Education & Terminology

Education

How the Eye Works

Light rays enter the eye through a transparent layer of tissue, known as the cornea. The cornea bends light through a watery substance called the aqueous humor. As light continues on its pathway it passes through the dark, round opening in the center of the colored iris known as the pupil. The iris, the part of the eye that gives the eye its color, also changes the size of the pupil from very small to large in order to regulate the amount of light that is entering.

Light then passes through another structure, called the lens. The lens is attached to muscles which contract or relax in order to make adjustments which allows light to be focused for clarity. Once through the pupil and lens, light then passes through the larger posterior portion of the eye that is filled with a clear, jelly-like substance called the vitreous humor. Continuing through, light comes to the retina, the membrane that lines the back wall of the eye, containing photo- receptor (rod and cone) cells. These cells convert light to electrical impulses.

The cone cells (about 7 million in number) are in greatest concentration in the small, central part of the retina, called the macula. This area is responsible for producing sharp, detail vision and color vision. The rod cells (numbering about 100 million), in the peripheral retina, provide vision in dim light. Electrical impulses are sent through the optic nerve, the bundle of retinal fibers that exits the back of the eye, and transported to the brain where they are interpreted in the primary visual cortex and an image is perceived.

Importance of Eye Exams

Vision screenings that are performed by a school nurse or your employer are not the same as comprehensive eye exams. Eye doctors check for ocular and other diseases that have no early symptoms, but should nevertheless be treated as early as possible to avoid vision loss. It is recommended that healthy adults under 40 have an eye exam every 1-2 years, and those over 40 are urged to have an exam every year. The American Optometric Association recommends that chidren receive their first eye exam at 6 months of age, a second at 3 years of age, and another before beginning school. Children under the age of 18 should be seen once a year. Vision and ocular health can vary greatly from month to month as children grow and change.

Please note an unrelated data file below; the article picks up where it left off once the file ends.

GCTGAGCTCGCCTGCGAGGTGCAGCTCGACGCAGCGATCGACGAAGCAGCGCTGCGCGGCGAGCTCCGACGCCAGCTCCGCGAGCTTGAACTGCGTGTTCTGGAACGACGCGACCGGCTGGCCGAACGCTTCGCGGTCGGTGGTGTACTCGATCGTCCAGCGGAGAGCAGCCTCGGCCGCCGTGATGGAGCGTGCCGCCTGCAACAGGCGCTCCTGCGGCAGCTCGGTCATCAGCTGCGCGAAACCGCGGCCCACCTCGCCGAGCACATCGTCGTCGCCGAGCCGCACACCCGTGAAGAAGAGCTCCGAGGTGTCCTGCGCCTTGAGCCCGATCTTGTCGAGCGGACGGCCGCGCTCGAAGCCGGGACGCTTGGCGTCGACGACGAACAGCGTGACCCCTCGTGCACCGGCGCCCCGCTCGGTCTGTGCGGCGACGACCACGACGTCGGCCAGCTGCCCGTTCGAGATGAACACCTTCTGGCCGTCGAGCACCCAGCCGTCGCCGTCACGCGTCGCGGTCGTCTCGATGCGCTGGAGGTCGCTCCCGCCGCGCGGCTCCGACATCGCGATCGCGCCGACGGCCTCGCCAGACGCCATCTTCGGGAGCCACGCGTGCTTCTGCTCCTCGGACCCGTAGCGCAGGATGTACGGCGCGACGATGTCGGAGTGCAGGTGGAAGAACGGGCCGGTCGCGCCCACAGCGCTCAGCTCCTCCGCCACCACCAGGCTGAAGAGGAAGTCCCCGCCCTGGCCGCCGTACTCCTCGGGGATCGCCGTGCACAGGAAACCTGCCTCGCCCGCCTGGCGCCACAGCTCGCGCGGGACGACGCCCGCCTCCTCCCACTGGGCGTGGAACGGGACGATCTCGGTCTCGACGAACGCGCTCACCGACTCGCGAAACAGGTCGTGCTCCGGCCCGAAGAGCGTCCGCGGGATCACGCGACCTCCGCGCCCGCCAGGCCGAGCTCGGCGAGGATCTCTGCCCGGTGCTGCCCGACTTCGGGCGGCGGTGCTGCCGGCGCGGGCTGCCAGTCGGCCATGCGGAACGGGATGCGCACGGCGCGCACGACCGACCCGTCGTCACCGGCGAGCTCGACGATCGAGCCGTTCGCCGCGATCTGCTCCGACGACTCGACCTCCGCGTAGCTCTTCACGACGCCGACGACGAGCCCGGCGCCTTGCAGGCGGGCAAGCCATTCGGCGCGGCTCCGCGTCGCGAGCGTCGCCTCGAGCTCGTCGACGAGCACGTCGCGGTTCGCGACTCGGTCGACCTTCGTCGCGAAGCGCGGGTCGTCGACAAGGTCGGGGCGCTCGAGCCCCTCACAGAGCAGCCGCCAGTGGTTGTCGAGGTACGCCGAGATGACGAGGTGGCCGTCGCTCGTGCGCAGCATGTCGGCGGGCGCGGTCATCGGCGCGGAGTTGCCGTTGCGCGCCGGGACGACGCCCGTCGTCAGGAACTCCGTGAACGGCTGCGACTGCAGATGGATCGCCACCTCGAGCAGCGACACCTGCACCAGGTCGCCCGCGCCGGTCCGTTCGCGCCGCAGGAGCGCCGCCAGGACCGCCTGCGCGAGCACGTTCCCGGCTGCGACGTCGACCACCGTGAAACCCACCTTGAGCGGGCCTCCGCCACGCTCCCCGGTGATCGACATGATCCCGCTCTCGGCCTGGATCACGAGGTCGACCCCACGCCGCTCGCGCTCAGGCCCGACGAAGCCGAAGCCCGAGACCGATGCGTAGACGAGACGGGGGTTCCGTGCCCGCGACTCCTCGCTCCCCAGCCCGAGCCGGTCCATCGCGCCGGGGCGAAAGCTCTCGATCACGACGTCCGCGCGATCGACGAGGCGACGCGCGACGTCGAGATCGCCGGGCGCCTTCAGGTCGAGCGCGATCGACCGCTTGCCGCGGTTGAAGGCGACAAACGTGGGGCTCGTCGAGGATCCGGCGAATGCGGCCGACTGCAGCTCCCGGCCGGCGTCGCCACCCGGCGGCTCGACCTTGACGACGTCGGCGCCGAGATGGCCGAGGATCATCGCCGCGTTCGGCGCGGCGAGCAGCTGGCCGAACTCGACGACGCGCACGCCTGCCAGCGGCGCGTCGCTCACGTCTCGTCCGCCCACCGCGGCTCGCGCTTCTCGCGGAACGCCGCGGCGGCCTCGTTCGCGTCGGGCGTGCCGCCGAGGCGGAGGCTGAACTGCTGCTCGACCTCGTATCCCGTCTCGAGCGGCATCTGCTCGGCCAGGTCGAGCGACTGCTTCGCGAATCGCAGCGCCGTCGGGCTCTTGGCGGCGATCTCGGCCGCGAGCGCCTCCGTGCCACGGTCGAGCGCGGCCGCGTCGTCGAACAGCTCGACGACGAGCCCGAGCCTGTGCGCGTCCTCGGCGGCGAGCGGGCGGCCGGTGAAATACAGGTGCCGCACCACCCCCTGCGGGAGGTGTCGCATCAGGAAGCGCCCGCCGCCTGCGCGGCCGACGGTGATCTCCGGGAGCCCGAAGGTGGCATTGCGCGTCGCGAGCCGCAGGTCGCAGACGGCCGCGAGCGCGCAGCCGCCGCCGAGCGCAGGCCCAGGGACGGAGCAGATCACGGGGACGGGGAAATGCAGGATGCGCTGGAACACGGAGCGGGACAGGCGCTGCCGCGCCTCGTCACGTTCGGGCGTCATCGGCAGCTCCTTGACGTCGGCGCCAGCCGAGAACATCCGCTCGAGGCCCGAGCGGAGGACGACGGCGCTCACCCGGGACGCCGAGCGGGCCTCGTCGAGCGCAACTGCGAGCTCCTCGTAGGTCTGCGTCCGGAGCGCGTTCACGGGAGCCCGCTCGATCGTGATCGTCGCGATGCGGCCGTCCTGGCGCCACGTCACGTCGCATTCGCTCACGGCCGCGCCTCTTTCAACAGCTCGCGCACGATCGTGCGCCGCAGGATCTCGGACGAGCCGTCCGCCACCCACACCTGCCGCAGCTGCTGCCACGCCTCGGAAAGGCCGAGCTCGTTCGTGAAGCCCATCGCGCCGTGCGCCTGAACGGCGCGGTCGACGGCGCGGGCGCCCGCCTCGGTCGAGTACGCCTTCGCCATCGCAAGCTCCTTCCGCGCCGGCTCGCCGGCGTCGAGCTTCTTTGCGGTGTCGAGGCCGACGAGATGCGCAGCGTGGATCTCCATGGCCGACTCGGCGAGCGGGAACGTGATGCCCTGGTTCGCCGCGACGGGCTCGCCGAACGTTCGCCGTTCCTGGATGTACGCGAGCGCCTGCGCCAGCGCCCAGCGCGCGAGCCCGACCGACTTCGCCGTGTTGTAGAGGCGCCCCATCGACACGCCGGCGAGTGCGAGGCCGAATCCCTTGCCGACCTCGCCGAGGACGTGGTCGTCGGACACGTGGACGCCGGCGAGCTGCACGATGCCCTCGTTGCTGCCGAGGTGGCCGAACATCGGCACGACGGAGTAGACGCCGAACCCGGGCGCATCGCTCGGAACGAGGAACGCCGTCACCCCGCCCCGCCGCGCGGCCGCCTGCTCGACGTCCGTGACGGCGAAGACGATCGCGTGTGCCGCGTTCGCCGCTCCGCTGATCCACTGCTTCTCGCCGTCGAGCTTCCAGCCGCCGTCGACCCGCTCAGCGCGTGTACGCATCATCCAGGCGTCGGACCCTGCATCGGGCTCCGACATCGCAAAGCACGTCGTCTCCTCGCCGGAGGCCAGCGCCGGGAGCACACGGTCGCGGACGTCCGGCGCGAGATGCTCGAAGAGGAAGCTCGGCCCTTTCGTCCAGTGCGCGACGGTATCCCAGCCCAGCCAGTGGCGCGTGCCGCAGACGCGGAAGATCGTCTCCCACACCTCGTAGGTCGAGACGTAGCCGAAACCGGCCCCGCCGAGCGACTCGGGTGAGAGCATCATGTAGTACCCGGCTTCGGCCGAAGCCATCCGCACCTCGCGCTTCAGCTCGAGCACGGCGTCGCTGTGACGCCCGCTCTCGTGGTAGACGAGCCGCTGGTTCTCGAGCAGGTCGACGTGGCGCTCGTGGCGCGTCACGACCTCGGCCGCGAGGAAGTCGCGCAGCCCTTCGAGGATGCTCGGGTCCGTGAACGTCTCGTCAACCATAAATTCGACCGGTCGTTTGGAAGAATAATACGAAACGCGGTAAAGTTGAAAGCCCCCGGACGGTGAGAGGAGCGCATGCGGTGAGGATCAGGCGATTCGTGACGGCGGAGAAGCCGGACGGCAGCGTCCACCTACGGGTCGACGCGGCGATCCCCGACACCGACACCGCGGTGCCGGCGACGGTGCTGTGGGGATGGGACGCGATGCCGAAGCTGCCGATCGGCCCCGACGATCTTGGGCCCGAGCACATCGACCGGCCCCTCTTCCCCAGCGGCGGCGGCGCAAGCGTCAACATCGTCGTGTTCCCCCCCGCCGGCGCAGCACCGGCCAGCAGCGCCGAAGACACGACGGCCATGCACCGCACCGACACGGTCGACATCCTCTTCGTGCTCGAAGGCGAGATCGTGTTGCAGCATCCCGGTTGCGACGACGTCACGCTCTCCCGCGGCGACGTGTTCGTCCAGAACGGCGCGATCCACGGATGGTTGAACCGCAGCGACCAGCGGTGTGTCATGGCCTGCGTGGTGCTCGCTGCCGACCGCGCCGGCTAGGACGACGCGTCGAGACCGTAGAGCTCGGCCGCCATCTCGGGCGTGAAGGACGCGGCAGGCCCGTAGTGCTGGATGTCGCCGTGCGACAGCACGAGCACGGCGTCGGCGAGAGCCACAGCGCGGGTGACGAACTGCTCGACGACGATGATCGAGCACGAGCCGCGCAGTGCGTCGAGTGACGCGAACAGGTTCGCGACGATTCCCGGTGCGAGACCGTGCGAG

Contact Lenses

A contact lens is a thin plastic lens that is fitted over the cornea of the eye to correct various vision defects. There are two main types of contact lenses prescribed today, both of which are described below:

  • Gas Permeable Lenses
    Gas permeable contact lenses are more rigid and smaller in diameter than are soft contact lenses. One of their chief advantages is breathability: Your cornea needs oxygen for optimal health and function. Gas permeable lenses allow more oxygen to pass through them than do soft lenses, so corneal irritation is less likely. Their disadvantage is that they’re initially less comfortable than soft lenses. Most people get used to them quickly, but if you stop wearing them for more than a few days, you’ll have to readapt. Gas permeable lenses can correct certain vision problems — such as refractive errors that require high spherical or cylindrical powers — more accurately than can soft lenses.
  • Soft, Disposable Contact Lenses
    Soft disposable contact lenses were designed to be a healthier and more convenient approach to contact lens wear. Their introduction revolutionized the way people wore contact lenses. The majority of today’s lenses are disposable because they are convenient and affordable. Throw them away daily, weekly, or monthly. Disposable or frequent replacement contact lenses are a healthy, time-saving option. Colored disposable contact lenses look great on light and dark eyes, whether you need vision correction or not. Silicone hydrogel contact lenses are a relatively new lens material that delivers high amounts of oxygen to your eyes, enabling 30-day continuous wear for some people. Please consult your optometrist for your particular wearing schedule and maintenance instructions.
Glasses